SoFi, one of the largest Fintechs in the US, just closed on a $500 million funding round led by the Qatar Investment Authority. The valuation of the Fintech was reported at $4.3 billion – well into Unicorn status but not much of an approvement in comparison to previous funding rounds.
In 2017, SoFi raised $500 million led by Silver Lake Partners. The valuation at that time was reported to be around $4.3 billion. Pitchbook has it at a more modest $3.8 billion pre-money (so post-money is at $4.3 billion). Either way, there has been little improvement in the valuation of the mega-Fintech since 2017.
So what has changed?
Lots, in the past two years. The founding CEO is long gone and the strategy has been tweaked. At one point, SoFi was pursuing a banking license which was eventually halted. Now, SoFi has morphed into a stealth bank – providing much of the same services as a bank minus the bank charter (and approval battled). SoFi continues to add more financial services creating better value for its users.
So why so flat when it came to adding it all up?
Perhaps it has to do with market perception and hot money. Not so long ago, online lending was all the rage. Today, the Fintech hotness is all about blockchain and distributed ledger technology. That will change too, at some point in the future. Regardless, a $4.3 billion valuation is nothing to sneeze at for a less than a ten-year-old.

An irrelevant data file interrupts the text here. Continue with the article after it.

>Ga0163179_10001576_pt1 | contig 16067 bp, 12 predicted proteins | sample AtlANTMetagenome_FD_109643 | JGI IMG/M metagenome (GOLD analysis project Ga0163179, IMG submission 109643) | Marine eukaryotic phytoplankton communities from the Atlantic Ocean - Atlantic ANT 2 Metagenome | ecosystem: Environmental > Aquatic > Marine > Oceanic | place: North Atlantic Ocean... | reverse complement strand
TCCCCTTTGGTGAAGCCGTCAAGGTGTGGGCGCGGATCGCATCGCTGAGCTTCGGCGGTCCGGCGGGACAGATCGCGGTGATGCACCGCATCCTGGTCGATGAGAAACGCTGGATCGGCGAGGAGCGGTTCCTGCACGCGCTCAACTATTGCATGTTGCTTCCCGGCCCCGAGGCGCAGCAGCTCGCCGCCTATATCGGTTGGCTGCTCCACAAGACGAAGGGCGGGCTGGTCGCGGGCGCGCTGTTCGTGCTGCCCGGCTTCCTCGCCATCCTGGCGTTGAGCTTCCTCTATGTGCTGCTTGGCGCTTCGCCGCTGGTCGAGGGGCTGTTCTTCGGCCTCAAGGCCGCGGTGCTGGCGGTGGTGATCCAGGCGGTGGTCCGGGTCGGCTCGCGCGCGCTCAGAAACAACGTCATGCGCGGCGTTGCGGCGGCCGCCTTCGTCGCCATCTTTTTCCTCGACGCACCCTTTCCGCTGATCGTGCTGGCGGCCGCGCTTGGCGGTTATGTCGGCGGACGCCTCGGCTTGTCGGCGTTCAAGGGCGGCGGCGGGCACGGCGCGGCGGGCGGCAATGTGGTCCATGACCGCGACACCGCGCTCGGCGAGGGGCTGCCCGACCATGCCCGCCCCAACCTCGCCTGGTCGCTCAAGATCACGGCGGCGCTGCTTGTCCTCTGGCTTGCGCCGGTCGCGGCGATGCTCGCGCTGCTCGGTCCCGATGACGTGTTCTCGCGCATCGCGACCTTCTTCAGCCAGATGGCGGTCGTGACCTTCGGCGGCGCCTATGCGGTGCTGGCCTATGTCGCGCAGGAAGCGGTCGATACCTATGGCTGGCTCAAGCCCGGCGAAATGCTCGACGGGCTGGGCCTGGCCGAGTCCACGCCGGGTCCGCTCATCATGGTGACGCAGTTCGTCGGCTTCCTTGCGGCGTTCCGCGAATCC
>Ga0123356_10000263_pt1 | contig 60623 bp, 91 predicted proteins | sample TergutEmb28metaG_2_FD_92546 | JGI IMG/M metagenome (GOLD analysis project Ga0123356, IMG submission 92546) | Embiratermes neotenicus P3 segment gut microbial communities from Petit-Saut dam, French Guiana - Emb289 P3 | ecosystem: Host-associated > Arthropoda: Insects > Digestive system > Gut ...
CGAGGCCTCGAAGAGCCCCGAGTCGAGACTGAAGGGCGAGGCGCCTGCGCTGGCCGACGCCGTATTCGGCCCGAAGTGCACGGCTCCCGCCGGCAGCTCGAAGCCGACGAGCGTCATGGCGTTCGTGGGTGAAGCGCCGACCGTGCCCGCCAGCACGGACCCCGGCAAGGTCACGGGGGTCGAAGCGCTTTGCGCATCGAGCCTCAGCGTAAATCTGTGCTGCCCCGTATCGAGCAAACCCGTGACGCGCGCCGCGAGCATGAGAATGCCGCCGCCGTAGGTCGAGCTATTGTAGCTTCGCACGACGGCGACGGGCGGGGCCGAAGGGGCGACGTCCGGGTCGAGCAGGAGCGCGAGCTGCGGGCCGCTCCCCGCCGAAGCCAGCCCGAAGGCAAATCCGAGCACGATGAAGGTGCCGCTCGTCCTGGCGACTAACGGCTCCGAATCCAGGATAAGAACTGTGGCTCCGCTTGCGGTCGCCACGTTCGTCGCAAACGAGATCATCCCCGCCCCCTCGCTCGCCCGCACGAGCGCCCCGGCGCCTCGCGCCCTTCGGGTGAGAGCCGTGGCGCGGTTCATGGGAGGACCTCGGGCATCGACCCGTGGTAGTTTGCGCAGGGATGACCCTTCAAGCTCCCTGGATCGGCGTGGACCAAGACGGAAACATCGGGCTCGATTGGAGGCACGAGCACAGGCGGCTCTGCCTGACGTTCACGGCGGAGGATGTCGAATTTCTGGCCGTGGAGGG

Robert Le, Senior Emerging Tech Analyst at PitchBook, had this to say about SoFi’s most recent funding round:
“The SoFi deal demonstrates that investors are still willing to bet on the alternative lending industry. However, this latest raise values the company at $4.3B, which represents a down-round relative to its previous valuation of $4.4B in March 2017. We believe lofty valuations in the alternative lending industry have peaked and may be more tempered moving forward, given the industry’s slowing growth and increasing risk. Although there is plenty of appetite from institutional investors for securitized loan packages from alternative lenders, there aren’t enough prime borrowers to satisfy that demand. We expect alternative lenders to seek growth and risk diversification outside of lending, as SoFi has already begun doing.”
As it stands now, online lenders, including marketplace lenders, that provide a portfolio of services instead of focusing just on core lending, will have a better runway. Perhaps not becoming a bank but adding more bank-like services is the play. At least that is how it looks today.